What follows is a saga involving Cheung, Tiger, Tiger’s Kung Fu compatriot Dragon (Shaw legend Chen Kuan-tai), their master Ben Law (played wonderfully by Teddy Robin Kwan), a few more run-ins with Iron Rooster and his far stronger brother, Jade Kirin (Shaw Brothers legend and Venom Mob alumnus Lo Meng, credited here as “Turbo Law”), a dash of romance in the form of young woman Kwai (played by the GORGEOUS J.J. Jia) and a hint of real estate conspiracy involving Cheung’s childhood-friend-turned-prickish-landlord Mang (Chinese rapper Jin Auyeung aka MC Jin). For good measure, let’s throw in some tournament shenanigans involving old master Pong (Kung Fu standby Micheal Chan) and his star student, the immensely skilled Pong Ka Kwun (Haitao Li).
So what is Gallants really? It is a lovingly crafted homage to the kung fu comedies of the 60’s and 70’s, with its elaborate hand to hand fight scenes and frequent dips into silly sight and word gags, not to mention its classic Kung Fu music and constant visual references to old Shaw Brothers flicks. It is a stark, sometimes depressing, commentary on the trials of growing old and infirm in a world that requires constant strength, and wondering what to do with onesself when their time, so to speak, has passed. It is a movie utterly unafraid to make it’s statement of soul over style, as evidenced by the fact that, of all of its stars, only three of the named characters are played by actors under 50. Directors Derek Kwok and Clement Cheng set out to make a film in the spirit of those golden years of Shaw Brothers and the like, and decided that this would not be possible without the actors from that period.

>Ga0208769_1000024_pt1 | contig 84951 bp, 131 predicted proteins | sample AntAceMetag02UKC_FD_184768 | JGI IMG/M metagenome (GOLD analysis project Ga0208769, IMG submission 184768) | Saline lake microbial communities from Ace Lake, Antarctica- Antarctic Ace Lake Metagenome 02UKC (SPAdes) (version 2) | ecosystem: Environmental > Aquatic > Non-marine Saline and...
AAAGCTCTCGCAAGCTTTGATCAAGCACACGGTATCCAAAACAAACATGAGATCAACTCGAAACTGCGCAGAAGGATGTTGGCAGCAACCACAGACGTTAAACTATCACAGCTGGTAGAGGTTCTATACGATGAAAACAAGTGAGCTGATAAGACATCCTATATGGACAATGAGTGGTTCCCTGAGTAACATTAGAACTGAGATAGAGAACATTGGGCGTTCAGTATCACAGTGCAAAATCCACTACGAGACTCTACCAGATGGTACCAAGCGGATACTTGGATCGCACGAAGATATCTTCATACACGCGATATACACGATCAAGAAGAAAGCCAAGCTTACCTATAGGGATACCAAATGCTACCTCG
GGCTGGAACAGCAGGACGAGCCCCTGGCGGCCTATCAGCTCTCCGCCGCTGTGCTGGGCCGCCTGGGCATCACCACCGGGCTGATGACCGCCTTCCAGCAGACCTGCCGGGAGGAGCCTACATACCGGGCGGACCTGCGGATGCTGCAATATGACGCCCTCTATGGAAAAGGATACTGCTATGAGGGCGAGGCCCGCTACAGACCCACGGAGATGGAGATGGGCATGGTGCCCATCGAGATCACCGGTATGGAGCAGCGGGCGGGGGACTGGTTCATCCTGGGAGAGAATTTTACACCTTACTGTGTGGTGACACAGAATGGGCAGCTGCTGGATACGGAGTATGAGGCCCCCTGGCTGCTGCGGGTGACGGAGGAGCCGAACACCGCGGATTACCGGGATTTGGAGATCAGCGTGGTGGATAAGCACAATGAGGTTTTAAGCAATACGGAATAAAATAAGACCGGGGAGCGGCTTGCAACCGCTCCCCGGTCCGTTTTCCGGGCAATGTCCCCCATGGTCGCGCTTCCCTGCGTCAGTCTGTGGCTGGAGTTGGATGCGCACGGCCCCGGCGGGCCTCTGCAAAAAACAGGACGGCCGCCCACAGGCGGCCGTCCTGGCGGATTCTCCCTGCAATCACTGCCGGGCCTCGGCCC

That is, of course, not to say that the younger actors don’t do their jobs. The younger actors being in this kind of reminds me of the recent Jackie Chan/Jet Li film “The Forbidden Kingdom”. In that film, the hottly anticipated team up was marred by the unwelcome appearence of some american kid (I forget his name, he was in that movie “Sky High” with Kurt Russel). But unlike that movie, you can actually accept the extra kids in this. Wong’s Cheung is a reasonably endearing schmuck, whose predictable story arc doesn’t really drag down the movie. Jia’s Kwai provides a reasonable foil, and the younger villains provide good conceptual and moral oppositions.
But let’s be honest here. Even if you don’t know your “Kwok Chue” or your “Wang Lung-wei” from your “Liu Chia-liang”, the real draw here is seeing some of the best in the business do their thing. And by god do they; Gallants shows the most old school influence in the straightness of its fight scenes: There’s no digital effects, no wires, no tricks, nothing. Just the men who have been doing this since before I (and, knowing who reads this, probably you) were born, an action director, a camera, and some rocking spirit.